WHERE CHINA MEETS INDIA

BURMA AND THE CLOSING OF THE GREAT ASIAN FRONTIER

An illumining look at a country torn between two emerging superpowers.

Former UN diplomat Myint-U (The River of Lost Footsteps: A Personal History of Burma, 2006, etc.) takes readers through his home country in this mixture of travelogue and history. The author begins by discussing the rising powers of China and India, and then turns to the small country caught in the middle, which has served as a buffer between these two countries for centuries. With crisp, clear, authoritative prose, Myint-U chronicles his journeys from Rangoon to Mandalay, explaining the complex culture and history of the Burmese. Aware that most Western readers will not be overly familiar with the history of his country, the author takes great pains to explain the most basic details of Burmese history and geography without being patronizing. From the unfinished Burmese civil war to their wars against the British, Myint-U successfully conveys how Burma’s past has affected what it has become. The author then turns to China and India, journeying to the areas closest to Burma. He provides comprehensive insight into Burma’s precarious situation, as well as an understanding of its possibilities for the future. He leaves readers pondering the implications of a democratic Burma and how that might affect the Sino-Indian rise to power in the region. In a whirlwind tour through Burma’s history, politics, culture and geography, Myint-U makes a successful case for its importance in South Asia’s future.

 

Pub Date: Sept. 20, 2011

ISBN: 978-0-374-29907-1

Page Count: 320

Publisher: Farrar, Straus and Giroux

Review Posted Online: July 26, 2011

Kirkus Reviews Issue: Aug. 15, 2011

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The author's youthfulness helps to assure the inevitable comparison with the Anne Frank diary although over and above the...

NIGHT

Elie Wiesel spent his early years in a small Transylvanian town as one of four children. 

He was the only one of the family to survive what Francois Maurois, in his introduction, calls the "human holocaust" of the persecution of the Jews, which began with the restrictions, the singularization of the yellow star, the enclosure within the ghetto, and went on to the mass deportations to the ovens of Auschwitz and Buchenwald. There are unforgettable and horrifying scenes here in this spare and sombre memoir of this experience of the hanging of a child, of his first farewell with his father who leaves him an inheritance of a knife and a spoon, and of his last goodbye at Buchenwald his father's corpse is already cold let alone the long months of survival under unconscionable conditions. 

The author's youthfulness helps to assure the inevitable comparison with the Anne Frank diary although over and above the sphere of suffering shared, and in this case extended to the death march itself, there is no spiritual or emotional legacy here to offset any reader reluctance.

Pub Date: Jan. 16, 2006

ISBN: 0374500010

Page Count: 120

Publisher: Hill & Wang

Review Posted Online: Oct. 7, 2011

Kirkus Reviews Issue: Jan. 15, 2006

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Not an easy read but an essential one.

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HOW TO BE AN ANTIRACIST

Title notwithstanding, this latest from the National Book Award–winning author is no guidebook to getting woke.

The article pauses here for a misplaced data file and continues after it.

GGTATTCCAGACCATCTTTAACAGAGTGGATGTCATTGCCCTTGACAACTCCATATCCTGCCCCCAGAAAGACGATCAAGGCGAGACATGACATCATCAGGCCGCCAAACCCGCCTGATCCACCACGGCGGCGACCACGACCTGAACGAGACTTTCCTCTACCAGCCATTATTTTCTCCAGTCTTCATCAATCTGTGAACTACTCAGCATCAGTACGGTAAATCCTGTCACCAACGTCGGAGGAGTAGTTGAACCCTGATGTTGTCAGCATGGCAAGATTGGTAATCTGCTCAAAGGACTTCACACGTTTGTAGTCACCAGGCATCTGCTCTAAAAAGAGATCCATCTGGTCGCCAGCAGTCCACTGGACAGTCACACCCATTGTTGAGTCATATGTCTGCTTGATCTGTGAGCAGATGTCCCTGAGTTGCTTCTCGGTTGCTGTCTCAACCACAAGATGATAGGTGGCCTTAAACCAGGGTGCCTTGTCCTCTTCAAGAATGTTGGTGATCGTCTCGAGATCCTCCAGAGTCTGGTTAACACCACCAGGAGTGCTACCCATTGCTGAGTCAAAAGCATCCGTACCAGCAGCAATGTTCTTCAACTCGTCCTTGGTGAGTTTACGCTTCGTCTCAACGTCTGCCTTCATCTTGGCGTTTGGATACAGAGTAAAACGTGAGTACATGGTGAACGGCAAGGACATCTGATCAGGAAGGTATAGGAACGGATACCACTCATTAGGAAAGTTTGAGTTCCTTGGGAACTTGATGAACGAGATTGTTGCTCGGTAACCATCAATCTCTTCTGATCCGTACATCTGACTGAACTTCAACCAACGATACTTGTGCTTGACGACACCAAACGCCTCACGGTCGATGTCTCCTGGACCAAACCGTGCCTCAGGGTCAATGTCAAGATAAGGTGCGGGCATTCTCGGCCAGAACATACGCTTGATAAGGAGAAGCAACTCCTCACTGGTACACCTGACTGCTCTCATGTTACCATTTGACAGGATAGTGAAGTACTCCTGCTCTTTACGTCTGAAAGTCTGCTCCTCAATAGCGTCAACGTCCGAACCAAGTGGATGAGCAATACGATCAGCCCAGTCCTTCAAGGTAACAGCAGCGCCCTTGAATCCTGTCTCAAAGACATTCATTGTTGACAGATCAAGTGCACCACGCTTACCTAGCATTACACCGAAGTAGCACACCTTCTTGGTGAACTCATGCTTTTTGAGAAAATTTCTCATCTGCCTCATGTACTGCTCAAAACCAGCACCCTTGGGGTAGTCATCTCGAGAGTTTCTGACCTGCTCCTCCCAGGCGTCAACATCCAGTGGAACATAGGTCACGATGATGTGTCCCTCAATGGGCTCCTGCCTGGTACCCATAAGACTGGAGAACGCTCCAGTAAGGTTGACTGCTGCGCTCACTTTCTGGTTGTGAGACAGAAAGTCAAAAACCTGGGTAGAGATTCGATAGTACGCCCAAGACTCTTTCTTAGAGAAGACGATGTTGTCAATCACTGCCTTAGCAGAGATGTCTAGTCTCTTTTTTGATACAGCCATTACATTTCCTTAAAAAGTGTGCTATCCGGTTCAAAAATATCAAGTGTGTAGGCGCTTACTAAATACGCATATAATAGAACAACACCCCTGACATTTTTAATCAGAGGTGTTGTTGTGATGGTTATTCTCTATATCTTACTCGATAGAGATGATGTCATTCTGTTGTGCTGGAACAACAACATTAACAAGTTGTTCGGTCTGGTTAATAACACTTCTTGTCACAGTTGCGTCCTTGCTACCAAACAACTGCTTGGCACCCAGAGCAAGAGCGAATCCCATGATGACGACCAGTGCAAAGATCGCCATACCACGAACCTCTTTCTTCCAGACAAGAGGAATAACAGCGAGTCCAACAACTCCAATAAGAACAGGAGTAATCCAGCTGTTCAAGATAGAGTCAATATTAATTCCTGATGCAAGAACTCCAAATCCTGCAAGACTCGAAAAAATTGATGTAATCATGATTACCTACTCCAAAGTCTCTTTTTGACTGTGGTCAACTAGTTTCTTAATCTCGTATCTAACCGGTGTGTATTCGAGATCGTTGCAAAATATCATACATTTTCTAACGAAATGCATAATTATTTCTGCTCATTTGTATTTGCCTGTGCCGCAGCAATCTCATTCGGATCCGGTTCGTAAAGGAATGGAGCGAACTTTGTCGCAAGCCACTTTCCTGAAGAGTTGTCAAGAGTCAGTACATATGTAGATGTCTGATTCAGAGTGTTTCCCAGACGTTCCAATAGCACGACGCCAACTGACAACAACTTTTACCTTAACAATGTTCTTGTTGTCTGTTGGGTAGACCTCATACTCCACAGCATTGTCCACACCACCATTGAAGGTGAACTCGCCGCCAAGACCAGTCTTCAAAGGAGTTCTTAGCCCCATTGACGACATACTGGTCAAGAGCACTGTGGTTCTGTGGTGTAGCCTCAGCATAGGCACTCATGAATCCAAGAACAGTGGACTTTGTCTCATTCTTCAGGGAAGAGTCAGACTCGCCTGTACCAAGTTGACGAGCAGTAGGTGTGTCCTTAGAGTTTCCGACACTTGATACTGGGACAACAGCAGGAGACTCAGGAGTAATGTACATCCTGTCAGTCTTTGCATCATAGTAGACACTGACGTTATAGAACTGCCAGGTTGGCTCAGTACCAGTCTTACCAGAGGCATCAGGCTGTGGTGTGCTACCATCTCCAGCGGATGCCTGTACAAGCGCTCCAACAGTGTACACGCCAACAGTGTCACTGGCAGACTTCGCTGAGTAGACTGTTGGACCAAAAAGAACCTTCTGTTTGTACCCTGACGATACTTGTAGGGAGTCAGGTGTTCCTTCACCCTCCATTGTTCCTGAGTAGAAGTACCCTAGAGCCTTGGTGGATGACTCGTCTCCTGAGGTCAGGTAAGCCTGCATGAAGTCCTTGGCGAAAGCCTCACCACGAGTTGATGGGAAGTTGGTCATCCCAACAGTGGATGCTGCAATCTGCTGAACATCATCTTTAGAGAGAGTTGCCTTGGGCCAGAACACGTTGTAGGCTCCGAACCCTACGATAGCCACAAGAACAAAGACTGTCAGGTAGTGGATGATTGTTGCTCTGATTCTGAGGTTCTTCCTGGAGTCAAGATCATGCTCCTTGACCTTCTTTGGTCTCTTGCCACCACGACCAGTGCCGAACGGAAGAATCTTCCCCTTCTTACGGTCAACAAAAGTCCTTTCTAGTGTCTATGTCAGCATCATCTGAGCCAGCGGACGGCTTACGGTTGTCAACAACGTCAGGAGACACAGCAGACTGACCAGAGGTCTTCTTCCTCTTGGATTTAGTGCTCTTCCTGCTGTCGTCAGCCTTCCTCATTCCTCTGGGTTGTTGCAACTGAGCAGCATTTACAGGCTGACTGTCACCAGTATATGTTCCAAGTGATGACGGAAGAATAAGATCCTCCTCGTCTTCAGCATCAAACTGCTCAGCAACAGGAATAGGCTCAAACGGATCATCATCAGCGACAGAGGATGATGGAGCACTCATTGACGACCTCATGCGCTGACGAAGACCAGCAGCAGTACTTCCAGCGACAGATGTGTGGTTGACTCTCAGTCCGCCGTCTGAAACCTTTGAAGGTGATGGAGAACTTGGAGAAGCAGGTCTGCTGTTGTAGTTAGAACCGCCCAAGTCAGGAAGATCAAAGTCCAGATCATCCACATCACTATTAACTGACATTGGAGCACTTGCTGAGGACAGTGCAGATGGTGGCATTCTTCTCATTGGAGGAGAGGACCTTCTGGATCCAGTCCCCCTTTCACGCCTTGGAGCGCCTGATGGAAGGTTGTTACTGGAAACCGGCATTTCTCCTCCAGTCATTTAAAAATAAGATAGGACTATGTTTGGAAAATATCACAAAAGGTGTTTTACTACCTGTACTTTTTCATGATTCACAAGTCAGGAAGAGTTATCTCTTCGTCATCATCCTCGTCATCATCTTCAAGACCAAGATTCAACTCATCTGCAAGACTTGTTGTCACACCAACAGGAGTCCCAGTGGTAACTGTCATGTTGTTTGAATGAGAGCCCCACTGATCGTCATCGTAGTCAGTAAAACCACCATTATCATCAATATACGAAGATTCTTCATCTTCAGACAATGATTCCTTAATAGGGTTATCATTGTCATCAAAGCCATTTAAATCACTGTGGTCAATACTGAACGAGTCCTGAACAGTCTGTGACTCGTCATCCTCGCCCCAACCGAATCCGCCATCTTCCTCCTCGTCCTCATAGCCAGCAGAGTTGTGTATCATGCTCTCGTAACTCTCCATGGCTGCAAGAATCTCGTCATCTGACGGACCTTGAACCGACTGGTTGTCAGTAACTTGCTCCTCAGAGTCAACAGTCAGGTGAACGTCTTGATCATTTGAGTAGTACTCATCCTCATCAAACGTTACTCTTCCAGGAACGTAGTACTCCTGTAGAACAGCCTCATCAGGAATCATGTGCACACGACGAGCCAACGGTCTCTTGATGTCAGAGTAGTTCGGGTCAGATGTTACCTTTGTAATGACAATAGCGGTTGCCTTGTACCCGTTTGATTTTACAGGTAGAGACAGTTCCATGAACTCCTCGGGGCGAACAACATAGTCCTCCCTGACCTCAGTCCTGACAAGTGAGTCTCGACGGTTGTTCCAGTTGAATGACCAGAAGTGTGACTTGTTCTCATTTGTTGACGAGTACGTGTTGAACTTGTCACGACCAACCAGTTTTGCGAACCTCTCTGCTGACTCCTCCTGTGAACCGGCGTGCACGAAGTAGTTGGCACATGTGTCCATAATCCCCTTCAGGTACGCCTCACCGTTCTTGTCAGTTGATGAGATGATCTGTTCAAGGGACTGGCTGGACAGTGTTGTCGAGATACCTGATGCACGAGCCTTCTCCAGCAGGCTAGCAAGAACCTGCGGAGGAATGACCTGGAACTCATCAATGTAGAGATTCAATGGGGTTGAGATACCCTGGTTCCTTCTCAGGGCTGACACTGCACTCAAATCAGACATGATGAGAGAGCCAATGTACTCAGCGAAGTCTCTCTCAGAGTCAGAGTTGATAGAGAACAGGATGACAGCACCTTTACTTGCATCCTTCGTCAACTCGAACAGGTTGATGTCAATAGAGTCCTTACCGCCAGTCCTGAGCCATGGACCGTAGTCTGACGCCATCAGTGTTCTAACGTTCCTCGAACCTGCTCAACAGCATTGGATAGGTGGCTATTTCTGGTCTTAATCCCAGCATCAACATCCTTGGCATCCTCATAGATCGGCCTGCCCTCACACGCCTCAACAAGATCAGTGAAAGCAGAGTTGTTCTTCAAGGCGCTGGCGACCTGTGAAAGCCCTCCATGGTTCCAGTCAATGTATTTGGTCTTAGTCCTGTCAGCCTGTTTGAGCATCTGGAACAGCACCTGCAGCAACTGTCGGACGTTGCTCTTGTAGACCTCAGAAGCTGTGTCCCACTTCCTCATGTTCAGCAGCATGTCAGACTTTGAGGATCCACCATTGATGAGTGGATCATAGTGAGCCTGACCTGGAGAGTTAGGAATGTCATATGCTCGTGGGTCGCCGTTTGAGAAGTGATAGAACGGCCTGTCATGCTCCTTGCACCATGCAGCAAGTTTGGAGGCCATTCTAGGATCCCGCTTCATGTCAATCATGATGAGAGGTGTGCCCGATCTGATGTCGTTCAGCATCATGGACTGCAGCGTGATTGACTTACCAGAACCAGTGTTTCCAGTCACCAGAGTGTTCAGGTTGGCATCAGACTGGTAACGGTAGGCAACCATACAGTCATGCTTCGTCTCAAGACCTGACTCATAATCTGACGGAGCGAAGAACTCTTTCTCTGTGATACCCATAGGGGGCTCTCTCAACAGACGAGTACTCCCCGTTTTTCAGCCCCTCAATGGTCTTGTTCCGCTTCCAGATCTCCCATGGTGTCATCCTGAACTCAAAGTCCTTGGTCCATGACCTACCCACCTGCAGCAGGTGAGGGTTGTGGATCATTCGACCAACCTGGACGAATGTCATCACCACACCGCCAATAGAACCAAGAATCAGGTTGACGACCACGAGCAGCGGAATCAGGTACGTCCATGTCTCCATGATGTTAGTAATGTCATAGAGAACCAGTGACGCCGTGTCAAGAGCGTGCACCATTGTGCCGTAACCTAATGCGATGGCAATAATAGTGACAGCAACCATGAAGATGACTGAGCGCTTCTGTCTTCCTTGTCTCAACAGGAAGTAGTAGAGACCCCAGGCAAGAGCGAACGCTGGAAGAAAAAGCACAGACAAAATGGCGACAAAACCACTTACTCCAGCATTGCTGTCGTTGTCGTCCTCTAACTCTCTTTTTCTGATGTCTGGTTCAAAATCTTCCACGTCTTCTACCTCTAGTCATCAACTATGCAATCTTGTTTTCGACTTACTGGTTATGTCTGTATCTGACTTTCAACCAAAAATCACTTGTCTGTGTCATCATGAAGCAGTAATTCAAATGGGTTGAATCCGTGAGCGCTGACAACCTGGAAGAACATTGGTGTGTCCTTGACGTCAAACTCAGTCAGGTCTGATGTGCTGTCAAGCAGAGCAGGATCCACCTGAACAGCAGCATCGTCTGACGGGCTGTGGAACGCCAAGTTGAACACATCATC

In fact, the word “woke” appears nowhere within its pages. Rather, it is a combination memoir and extension of Atlantic columnist Kendi’s towering Stamped From the Beginning (2016) that leads readers through a taxonomy of racist thought to anti-racist action. Never wavering from the thesis introduced in his previous book, that “racism is a powerful collection of racist policies that lead to racial inequity and are substantiated by racist ideas,” the author posits a seemingly simple binary: “Antiracism is a powerful collection of antiracist policies that lead to racial equity and are substantiated by antiracist ideas.” The author, founding director of American University’s Antiracist Research and Policy Center, chronicles how he grew from a childhood steeped in black liberation Christianity to his doctoral studies, identifying and dispelling the layers of racist thought under which he had operated. “Internalized racism,” he writes, “is the real Black on Black Crime.” Kendi methodically examines racism through numerous lenses: power, biology, ethnicity, body, culture, and so forth, all the way to the intersectional constructs of gender racism and queer racism (the only section of the book that feels rushed). Each chapter examines one facet of racism, the authorial camera alternately zooming in on an episode from Kendi’s life that exemplifies it—e.g., as a teen, he wore light-colored contact lenses, wanting “to be Black but…not…to look Black”—and then panning to the history that informs it (the antebellum hierarchy that valued light skin over dark). The author then reframes those received ideas with inexorable logic: “Either racist policy or Black inferiority explains why White people are wealthier, healthier, and more powerful than Black people today.” If Kendi is justifiably hard on America, he’s just as hard on himself. When he began college, “anti-Black racist ideas covered my freshman eyes like my orange contacts.” This unsparing honesty helps readers, both white and people of color, navigate this difficult intellectual territory.

Not an easy read but an essential one.

Pub Date: Aug. 13, 2019

ISBN: 978-0-525-50928-8

Page Count: 320

Publisher: One World/Random House

Review Posted Online: April 28, 2019

Kirkus Reviews Issue: May 15, 2019

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